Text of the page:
God calls us to be the hands, the mouth, the ears and the heart of our Lord for the sake especially of the poor who themselves are the mouth, the ears and the heart of the Lord as well. We are empowered to stand towards the world as Christ stood towards the world. This is our gift of grace from God. I think of this grace as wine being poured into clear glass. We are not the ‘wine’ being poured, for that would be the Spirit. Rather, we are the glass. When we dare to love in both touching and dangerous ways our ministry, we hope that people see the wine that the glass holds, and not so much the glass itself. They know the vessel is there, but only insofar as the vessel’s clarity makes it seem to disappear, in favor of what it holds inside it.

My experience at LST has taught me many things, and in many ways I am a vastly different person today than I was when I entered my first class here four years ago.  Having been with many of you over the last few years, I trust that our experiences have been similar.

Our understanding of creation, the fall, redemption, the cross, atonement, God, Jesus, the Church, Mary, grace, the Triune God, Sacred Scriptures, revelation, the resurrection, eschatology, heaven and hell and everything in between, must move us to a deeper understanding of our faith and relationship with God. But more importantly, God should have proven Himself enough to us that the Word does not stay as word. The word is uttered, so it must create and build, rather than destroy. The word is made flesh, so it must heal, forgive, and reconcile. But the word is misunderstood, so there is tension, persecution, and even crucifixion. But

I really hope that the theology we learned the past four years was theology we did not only with our heads but with our hands and feet as well. But we should not forget that theology must never be divorced from practice.  Our actions must always be an outpouring of our desire to put into practice the things that are renewing our minds. However, our actions are not merely expressions of our beliefs, or a nice addition to a well-rounded theology, but are in fact the beliefs themselves. A mere cognitive assent to doctrines does not necessarily add up to a true belief. Conviction in faith always means engagement in action. For we may speak with the tongues of angels, but if we do not love, we are just a noisy gong or a clanging cymbal.

And so, we say thank you to our dear professors in Loyola School of Theology. We have witnessed how you have deeply felt our Lord in your life and convey this to us in the classroom. We hope to one day follow in your paths, not only as teachers but as instruments of Tradition. Again, our deep gratitude goes to all of you.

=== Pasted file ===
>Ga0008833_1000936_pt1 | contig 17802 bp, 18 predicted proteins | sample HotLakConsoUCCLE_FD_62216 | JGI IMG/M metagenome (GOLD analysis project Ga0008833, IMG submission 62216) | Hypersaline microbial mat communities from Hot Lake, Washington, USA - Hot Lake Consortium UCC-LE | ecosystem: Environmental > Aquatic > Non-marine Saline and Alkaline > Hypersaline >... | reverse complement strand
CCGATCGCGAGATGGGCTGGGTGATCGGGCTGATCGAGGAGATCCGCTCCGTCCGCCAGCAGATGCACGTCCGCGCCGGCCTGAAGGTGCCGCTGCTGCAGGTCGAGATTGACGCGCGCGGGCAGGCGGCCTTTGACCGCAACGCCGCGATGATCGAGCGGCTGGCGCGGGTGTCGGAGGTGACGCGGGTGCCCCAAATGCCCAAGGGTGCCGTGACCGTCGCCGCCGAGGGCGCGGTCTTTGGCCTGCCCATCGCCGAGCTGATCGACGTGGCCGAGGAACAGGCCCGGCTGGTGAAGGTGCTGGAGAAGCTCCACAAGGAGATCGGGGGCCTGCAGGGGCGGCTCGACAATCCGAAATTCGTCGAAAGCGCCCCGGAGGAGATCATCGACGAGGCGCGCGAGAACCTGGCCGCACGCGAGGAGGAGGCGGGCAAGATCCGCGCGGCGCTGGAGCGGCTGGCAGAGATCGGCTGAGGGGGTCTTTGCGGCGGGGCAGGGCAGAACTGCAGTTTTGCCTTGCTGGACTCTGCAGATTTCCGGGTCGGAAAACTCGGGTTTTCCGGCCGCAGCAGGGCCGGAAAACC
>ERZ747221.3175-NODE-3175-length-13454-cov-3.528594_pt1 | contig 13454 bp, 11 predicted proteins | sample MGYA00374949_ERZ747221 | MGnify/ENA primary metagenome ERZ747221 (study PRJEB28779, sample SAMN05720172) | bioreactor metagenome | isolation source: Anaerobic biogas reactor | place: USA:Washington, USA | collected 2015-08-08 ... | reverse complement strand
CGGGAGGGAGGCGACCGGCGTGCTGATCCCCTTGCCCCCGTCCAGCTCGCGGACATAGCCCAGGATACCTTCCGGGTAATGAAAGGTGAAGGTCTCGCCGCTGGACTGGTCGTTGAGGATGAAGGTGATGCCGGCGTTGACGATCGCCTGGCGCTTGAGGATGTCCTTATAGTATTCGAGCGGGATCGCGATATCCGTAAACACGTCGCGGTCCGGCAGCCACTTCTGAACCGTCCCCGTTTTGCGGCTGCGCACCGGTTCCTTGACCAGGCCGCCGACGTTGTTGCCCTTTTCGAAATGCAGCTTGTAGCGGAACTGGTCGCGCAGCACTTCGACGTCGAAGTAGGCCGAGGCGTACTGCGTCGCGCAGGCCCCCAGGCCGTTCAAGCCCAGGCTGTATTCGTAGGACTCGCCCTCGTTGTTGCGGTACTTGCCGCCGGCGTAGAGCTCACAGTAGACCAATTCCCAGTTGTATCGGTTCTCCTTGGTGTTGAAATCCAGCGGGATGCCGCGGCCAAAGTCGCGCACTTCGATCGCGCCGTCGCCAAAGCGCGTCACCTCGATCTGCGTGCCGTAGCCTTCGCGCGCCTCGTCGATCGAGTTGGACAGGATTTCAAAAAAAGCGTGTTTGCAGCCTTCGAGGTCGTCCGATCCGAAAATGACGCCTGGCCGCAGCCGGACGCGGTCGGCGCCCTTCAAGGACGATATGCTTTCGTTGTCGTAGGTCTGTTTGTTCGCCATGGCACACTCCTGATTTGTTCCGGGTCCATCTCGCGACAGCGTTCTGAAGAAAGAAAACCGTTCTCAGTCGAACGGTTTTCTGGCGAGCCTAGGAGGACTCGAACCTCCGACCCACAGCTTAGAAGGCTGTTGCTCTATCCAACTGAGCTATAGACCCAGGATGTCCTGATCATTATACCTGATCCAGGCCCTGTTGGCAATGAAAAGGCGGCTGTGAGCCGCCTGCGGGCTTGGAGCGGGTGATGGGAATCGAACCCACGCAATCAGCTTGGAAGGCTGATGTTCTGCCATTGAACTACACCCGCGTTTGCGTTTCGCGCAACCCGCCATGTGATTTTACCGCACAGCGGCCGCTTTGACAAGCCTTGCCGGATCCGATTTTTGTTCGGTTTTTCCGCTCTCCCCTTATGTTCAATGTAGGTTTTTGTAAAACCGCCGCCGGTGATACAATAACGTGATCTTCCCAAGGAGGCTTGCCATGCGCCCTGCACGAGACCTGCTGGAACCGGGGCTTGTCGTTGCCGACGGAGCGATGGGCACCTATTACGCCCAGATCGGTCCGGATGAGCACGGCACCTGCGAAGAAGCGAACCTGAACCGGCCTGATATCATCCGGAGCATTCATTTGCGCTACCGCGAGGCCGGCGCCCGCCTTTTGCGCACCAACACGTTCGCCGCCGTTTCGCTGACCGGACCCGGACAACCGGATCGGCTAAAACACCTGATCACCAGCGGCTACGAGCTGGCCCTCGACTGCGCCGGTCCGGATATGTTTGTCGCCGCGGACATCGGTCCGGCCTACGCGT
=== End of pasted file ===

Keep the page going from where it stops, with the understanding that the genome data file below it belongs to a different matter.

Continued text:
We thank our superiors for sending us to LST.

I would like to thank also my classmates. Even if many of us have been classmates for only two years, our friendship will always be fondly remembered. The many “sins” we have confessed to one another in preparation of our ad audiendas confessiones will remain under the seal, even if we have yet to receive our faculty. Seriously, they have been very helpful and may we use our knowledge to bring our brothers and sisters closer to God. The many ‘sharings’  we had, especially these last few months as we prepared for our comprehensives, will always be remembered. I hope to see you future excellencies, eminences and very reverend fathers.

Wherever the Lord brings us, and however that might happen, we will always remember LST. We will always consider LST as our home-school, always for the greater glory of God. Finally, it is time to go and “preach the gospel,” and as St. Francis reminds us, “to use words if necessary.”

I end with the words of Pope Francis from Evangelii Gaudium. “When we live out a spirituality of drawing nearer to others and seeking their welfare, our hearts are opened wide to the Lord’s greatest and most beautiful gifts. Whenever we encounter another person in love, we learn something new about God. Whenever our eyes are opened to acknowledge the other, we grow in the light of faith and knowledge of God.”  May our theology ever be new, that is, may love for God and for each other ever freshen it for many, many years.

May God bless us in his kindness. Congratulations to all.

12 March 2014